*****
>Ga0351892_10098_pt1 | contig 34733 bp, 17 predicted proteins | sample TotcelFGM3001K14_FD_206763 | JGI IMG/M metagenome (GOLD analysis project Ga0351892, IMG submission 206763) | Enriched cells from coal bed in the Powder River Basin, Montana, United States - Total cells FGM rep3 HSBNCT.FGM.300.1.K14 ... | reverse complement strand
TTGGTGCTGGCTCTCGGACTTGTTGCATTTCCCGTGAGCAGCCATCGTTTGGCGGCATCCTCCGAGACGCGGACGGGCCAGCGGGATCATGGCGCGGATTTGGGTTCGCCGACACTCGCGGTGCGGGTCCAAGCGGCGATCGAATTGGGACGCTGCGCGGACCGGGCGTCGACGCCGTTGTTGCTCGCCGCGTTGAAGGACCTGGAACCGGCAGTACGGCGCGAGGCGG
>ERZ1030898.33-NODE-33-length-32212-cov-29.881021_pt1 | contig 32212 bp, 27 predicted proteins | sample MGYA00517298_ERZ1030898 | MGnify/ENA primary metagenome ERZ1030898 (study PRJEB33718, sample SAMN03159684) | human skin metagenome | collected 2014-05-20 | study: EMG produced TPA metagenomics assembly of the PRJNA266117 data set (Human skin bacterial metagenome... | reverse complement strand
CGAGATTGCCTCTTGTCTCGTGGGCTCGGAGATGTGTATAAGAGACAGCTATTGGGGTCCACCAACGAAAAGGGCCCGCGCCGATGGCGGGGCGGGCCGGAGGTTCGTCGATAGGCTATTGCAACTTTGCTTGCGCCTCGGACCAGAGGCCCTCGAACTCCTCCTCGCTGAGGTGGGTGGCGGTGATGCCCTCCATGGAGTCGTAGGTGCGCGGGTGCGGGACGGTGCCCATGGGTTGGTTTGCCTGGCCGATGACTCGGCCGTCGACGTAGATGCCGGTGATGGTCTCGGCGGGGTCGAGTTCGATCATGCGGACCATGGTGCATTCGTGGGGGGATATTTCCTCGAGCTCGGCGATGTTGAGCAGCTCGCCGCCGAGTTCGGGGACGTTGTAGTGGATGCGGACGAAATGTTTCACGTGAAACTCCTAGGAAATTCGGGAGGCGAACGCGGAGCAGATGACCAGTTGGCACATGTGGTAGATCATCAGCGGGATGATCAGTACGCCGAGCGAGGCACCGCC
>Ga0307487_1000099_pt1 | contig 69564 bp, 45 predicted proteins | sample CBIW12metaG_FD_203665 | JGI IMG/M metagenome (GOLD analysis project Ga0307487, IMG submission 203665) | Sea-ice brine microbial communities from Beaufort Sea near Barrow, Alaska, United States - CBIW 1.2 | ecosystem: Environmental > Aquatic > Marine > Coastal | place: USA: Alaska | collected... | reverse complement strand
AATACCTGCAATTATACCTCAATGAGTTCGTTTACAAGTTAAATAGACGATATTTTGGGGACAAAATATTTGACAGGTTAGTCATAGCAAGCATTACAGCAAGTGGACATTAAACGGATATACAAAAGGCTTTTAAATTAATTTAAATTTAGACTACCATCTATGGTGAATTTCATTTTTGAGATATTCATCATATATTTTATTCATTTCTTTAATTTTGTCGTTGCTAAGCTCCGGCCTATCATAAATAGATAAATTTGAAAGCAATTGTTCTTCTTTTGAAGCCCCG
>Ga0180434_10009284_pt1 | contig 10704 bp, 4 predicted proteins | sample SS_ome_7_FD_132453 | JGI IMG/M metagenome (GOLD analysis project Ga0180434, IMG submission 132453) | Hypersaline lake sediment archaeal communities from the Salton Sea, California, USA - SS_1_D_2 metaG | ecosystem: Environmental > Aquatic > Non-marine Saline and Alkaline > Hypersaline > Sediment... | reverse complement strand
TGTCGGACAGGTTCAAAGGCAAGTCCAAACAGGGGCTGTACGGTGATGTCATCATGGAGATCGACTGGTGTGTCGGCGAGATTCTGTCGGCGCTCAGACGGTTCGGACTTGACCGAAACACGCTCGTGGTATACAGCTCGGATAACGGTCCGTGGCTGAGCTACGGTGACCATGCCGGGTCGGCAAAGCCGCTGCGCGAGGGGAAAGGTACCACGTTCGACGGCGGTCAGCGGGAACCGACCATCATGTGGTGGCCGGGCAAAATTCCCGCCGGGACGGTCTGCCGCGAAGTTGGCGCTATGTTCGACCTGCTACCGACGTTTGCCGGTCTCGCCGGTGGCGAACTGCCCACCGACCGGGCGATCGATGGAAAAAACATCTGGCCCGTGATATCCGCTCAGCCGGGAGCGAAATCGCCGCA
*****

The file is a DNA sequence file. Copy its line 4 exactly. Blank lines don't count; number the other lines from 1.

CGAGATTGCCTCTTGTCTCGTGGGCTCGGAGATGTGTATAAGAGACAGCTATTGGGGTCCACCAACGAAAAGGGCCCGCGCCGATGGCGGGGCGGGCCGGAGGTTCGTCGATAGGCTATTGCAACTTTGCTTGCGCCTCGGACCAGAGGCCCTCGAACTCCTCCTCGCTGAGGTGGGTGGCGGTGATGCCCTCCATGGAGTCGTAGGTGCGCGGGTGCGGGACGGTGCCCATGGGTTGGTTTGCCTGGCCGATGACTCGGCCGTCGACGTAGATGCCGGTGATGGTCTCGGCGGGGTCGAGTTCGATCATGCGGACCATGGTGCATTCGTGGGGGGATATTTCCTCGAGCTCGGCGATGTTGAGCAGCTCGCCGCCGAGTTCGGGGACGTTGTAGTGGATGCGGACGAAATGTTTCACGTGAAACTCCTAGGAAATTCGGGAGGCGAACGCGGAGCAGATGACCAGTTGGCACATGTGGTAGATCATCAGCGGGATGATCAGTACGCCGAGCGAGGCACCGCC